- Associated Press - Wednesday, June 1, 2016

COLUMBIA, S.C. (AP) - A bill aimed at making it easier for South Carolinians with concealed weapon permits to travel back and forth to Georgia received final approval Wednesday after senators ended a filibuster.

The Senate’s 35-3 vote came after Sen. Marlon Kimpson agreed to pull roughly 80 amendments he had proposed to block the bill, which passed the House in April 2015.

Kimpson, D-Charleston, was protesting legislators not taking up measures designed to close a background check loophole that allowed Dylann Roof to buy the gun police say he used to kill nine parishioners at a historic black church in Charleston a year ago.

In exchange for allowing the vote, Kimpson has been guaranteed a hearing about the loophole this summer in Charleston, where he’ll play a central role as a panelist, and at least one in Columbia next year on the re-introduced bill.

“We consider today a win,” he said. “The goal is to play chess.”

Senate Judiciary Chairman Larry Martin said he’s giving no promises on the bill’s chances next year, except to pledge he’ll go to the hearing “with an open mind.”

“I get it that I was probably too negative,” Martin, R-Pickens, said about previously denying Kimpson’s request for a hearing.

The reciprocity bill was being pushed mainly by residents in Aiken County, who travel daily into Augusta, Georgia.

South Carolina recognizes concealed weapon permits from 22 states, including most in the Southeast. Advocates argue that not having reciprocity with the state’s western neighbor is a real inconvenience.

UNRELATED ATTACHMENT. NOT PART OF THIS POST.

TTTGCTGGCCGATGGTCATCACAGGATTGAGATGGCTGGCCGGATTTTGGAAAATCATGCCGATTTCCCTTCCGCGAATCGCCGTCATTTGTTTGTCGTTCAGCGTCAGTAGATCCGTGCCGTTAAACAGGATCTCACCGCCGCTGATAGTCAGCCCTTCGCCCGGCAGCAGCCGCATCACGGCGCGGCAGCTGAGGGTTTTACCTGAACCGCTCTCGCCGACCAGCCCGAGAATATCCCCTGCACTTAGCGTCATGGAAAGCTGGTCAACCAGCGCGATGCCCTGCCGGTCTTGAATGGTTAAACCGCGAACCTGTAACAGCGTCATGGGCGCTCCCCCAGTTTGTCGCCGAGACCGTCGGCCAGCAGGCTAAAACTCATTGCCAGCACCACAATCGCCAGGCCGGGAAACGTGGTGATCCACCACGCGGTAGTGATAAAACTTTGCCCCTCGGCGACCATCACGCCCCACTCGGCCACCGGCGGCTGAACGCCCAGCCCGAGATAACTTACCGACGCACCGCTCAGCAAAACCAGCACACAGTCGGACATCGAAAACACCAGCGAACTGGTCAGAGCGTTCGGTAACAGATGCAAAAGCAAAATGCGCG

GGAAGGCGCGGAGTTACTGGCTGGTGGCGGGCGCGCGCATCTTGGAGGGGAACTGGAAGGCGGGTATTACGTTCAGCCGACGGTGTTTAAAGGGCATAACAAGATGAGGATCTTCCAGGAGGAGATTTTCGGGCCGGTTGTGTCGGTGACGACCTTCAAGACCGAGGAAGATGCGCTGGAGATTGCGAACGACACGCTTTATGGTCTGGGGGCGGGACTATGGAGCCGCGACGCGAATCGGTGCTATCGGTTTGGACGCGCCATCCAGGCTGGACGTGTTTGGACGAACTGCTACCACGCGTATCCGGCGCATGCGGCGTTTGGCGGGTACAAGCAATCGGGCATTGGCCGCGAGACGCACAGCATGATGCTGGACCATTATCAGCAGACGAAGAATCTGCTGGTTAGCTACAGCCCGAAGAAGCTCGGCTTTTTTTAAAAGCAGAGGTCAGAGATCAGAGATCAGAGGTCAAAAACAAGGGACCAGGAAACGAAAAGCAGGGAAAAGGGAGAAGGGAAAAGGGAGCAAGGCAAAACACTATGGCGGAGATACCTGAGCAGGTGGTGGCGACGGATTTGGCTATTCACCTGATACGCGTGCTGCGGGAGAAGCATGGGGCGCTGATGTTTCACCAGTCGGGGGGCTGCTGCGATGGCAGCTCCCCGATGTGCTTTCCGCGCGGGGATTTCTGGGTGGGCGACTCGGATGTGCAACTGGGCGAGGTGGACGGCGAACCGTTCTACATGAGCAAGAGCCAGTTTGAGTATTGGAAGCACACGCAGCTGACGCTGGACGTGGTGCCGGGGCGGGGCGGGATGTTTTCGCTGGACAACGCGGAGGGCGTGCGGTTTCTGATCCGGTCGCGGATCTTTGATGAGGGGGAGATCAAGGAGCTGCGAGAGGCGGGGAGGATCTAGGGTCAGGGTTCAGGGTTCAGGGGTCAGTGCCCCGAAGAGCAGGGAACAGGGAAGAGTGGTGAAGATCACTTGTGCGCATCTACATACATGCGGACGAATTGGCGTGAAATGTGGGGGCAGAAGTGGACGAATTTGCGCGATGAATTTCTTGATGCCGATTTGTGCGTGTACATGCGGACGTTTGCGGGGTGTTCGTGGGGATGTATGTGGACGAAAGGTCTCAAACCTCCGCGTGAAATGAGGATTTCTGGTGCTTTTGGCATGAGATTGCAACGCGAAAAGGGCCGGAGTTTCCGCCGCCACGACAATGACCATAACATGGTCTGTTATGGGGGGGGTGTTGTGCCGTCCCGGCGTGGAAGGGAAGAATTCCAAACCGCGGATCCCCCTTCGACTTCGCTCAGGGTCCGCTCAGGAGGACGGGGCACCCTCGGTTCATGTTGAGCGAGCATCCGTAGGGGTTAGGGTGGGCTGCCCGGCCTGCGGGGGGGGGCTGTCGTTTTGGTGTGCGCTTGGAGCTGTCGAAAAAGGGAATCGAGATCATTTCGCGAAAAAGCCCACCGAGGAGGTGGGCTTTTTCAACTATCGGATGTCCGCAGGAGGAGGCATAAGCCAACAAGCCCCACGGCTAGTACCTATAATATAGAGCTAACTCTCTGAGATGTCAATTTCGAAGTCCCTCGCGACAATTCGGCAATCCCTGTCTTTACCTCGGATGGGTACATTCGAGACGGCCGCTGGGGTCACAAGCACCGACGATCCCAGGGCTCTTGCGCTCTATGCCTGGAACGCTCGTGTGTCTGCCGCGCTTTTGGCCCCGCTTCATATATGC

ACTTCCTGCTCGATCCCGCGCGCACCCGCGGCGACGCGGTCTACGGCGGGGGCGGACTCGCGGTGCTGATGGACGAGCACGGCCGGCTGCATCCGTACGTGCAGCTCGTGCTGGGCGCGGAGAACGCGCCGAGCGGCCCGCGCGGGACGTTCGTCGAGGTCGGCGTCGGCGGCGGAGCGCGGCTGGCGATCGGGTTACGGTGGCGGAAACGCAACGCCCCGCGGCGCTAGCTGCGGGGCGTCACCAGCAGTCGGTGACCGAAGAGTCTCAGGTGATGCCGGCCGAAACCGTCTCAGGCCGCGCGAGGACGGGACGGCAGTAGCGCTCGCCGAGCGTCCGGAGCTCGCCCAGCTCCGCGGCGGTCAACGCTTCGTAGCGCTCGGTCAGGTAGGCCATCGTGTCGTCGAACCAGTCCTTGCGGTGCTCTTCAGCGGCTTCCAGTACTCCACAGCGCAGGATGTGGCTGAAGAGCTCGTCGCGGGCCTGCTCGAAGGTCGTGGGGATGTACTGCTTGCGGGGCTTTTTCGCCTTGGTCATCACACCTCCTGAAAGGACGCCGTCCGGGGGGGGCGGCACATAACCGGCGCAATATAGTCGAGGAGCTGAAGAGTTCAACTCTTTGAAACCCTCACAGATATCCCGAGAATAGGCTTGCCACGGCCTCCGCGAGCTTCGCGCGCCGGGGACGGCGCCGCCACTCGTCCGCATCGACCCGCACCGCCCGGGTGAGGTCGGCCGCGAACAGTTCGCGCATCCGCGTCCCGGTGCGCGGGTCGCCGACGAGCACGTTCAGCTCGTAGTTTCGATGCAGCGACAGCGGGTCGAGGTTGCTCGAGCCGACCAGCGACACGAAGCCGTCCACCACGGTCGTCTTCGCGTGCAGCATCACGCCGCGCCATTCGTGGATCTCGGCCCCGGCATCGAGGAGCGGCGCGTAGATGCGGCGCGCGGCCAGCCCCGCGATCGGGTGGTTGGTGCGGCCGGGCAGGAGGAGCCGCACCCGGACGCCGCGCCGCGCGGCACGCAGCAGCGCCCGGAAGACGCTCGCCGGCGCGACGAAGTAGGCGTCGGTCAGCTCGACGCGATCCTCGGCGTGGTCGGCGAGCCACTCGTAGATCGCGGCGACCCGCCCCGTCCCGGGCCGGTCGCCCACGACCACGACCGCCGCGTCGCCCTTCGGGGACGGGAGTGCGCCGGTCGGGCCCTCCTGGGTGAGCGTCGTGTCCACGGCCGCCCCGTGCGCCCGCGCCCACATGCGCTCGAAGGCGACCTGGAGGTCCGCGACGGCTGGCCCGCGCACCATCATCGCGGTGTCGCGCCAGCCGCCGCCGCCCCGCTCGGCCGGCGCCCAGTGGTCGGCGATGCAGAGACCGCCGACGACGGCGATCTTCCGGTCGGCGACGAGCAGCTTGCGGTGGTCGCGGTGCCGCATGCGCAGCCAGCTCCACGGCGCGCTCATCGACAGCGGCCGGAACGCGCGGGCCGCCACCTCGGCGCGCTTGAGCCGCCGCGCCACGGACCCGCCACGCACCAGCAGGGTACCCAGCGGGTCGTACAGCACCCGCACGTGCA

“For those of us who live along the Georgia border, this has become a very big issue. … There are lots of folks over there multiple times per day,” Senate Majority Leader Shane Massey said about the Augusta area.

South Carolina’s concealed weapon law requires states given reciprocity to have at least the same requirements to carry a concealed gun as South Carolina. But Georgia doesn’t require training for a permit, so opponents of the exception, including Kimpson, argued that allowing Georgians with permits to bring their guns into South Carolina would be unsafe.

“Georgia’s not the Wild West,” said Massey, R-Edgefield.

Martin said it’s a frequent request from constituents.

“People ask, ‘Why can’t you fix that?’ It is the most sought-after change in our law for CWP (concealed weapon permit) holders,” he said.

Kimpson has opposed the measure since senators voted three weeks ago to give it priority debate status.

He was fighting for legislation that would extend the time allowed for reviewing criminal records before approving a gun purchase.

Roof’s drug arrest in February 2015 should have prevented him from buying a gun, but data entry errors meant a background check didn’t produce the pertinent details in time. Federal law gives the FBI three business days to tell a gun dealer if someone can’t legally buy a firearm. Once that window expires, as in Roof’s case, the sale can proceed by default.

Kimpson said he recognizes the loophole legislation will face plenty of opposition next year.

“I have proven my ability to stop legislation. If we do a song and dance, I’ll go back to work to stop every gun bill that expands rights,” he said. “My goal is to craft something people can live with.”

Other bills proposed by Kimpson that will die when the session ends Thursday would require people to register their guns and acquire a permit before buying a gun. Those two will not be given a hearing.

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